N-glycosylation of the mammalian dipeptidyl aminopeptidase-like protein 10 (DPP10) regulates trafficking and interaction with Kv4 channels.

Department of Health Sciences and Interdisciplinary Research Centre on Autoimmune Diseases (IRCAD), Universita del Piemonte Orientale A. Avogadro, Via Solaroli 17, 28100 Novara, Italy. diego.cotella@med.unipmn.it
The dipeptidyl aminopeptidase-like protein 10 (DPP10) is a type II transmembrane protein homologue to the serine protease DPPIV/CD26 but enzymatically inactive. In the mammalian brain, DPP10 forms a complex with voltage-gated potassium channels of the Kv4 family, regulating their cell surface expression and biophysical properties. DPP10 is a glycoprotein containing eight predicted N-glycosylation sites in the extracellular domain. In this study we investigated the role of N-glycosylation on DPP10 trafficking and functional activity. Using site-directed mutagenesis (N to Q) we showed that N-glycosylation occured at six positions. Glycosylation at these specific residues was necessary for DPP10 trafficking to the plasma membrane as observed by flow cytometry. The surface expression levels of the substitutions N90Q, N119Q, N257Q and N342Q were reduced by more than 60%. Hence the interaction with the Kv4.3/KChIP2a channel complex was disrupted preventing the hastening effect of wild type DPP10 on current kinetics. Interestingly, N257 was crucial for this function and its substitution to glutamine completely blocked DPP10 sorting to the cell surface and prevented DPP10 dimerization. In summary, we demonstrated that glycosylation was necessary for both DPP10 trafficking to the cell surface and functional interaction with Kv4 channels.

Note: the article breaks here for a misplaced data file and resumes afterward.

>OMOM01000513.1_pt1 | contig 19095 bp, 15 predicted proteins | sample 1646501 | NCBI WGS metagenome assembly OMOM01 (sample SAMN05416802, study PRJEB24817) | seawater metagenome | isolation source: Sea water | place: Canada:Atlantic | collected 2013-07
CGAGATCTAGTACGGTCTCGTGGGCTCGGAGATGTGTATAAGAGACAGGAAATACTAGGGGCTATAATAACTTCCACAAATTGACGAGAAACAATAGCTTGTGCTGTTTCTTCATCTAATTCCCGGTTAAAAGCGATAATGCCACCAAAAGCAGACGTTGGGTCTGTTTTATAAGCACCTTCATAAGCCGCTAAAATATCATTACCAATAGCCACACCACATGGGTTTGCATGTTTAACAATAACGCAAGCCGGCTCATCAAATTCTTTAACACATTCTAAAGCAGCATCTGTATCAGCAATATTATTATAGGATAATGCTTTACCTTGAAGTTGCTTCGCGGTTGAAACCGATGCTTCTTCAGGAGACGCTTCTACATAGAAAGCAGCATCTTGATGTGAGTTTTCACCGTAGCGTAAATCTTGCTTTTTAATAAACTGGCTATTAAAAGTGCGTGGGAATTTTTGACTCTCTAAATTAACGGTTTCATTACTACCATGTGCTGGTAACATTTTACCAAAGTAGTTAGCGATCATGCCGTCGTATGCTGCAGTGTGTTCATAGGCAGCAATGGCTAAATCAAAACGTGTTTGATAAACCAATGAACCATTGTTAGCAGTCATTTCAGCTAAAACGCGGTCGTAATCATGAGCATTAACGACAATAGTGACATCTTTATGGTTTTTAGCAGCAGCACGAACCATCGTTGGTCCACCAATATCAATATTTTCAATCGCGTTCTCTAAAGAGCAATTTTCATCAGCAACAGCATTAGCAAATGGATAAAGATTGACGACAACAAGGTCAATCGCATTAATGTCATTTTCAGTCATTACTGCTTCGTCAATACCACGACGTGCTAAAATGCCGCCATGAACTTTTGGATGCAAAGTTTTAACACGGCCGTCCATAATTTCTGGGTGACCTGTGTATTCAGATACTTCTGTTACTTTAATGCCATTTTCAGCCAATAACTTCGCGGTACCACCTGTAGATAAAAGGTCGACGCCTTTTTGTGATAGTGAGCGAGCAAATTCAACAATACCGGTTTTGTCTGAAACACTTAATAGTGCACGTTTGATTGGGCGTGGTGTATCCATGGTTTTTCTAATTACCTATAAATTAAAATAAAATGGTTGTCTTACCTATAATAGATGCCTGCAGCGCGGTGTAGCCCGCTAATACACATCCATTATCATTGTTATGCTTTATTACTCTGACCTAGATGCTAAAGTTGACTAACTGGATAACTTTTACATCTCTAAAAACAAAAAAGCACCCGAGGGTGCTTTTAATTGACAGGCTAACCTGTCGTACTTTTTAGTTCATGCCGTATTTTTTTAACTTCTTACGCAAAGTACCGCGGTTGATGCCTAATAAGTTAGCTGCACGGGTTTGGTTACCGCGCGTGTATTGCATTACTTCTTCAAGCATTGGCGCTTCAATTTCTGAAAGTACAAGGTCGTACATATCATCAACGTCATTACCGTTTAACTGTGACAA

Mesh Terms:
Amino Acid Sequence, Animals, Asparagine, CHO Cells, Cell Line, Cricetinae, Cricetulus, Dipeptidyl-Peptidases and Tripeptidyl-Peptidases, Electrophoresis, Polyacrylamide Gel, Flow Cytometry, Glycosylation, Humans, Immunoprecipitation, Mass Spectrometry, Molecular Sequence Data, Mutagenesis, Protein Binding, Protein Transport, Shal Potassium Channels
Int. J. Biochem. Cell Biol. Jun. 01, 2012; 44(6);876-85 [PUBMED:22387313]
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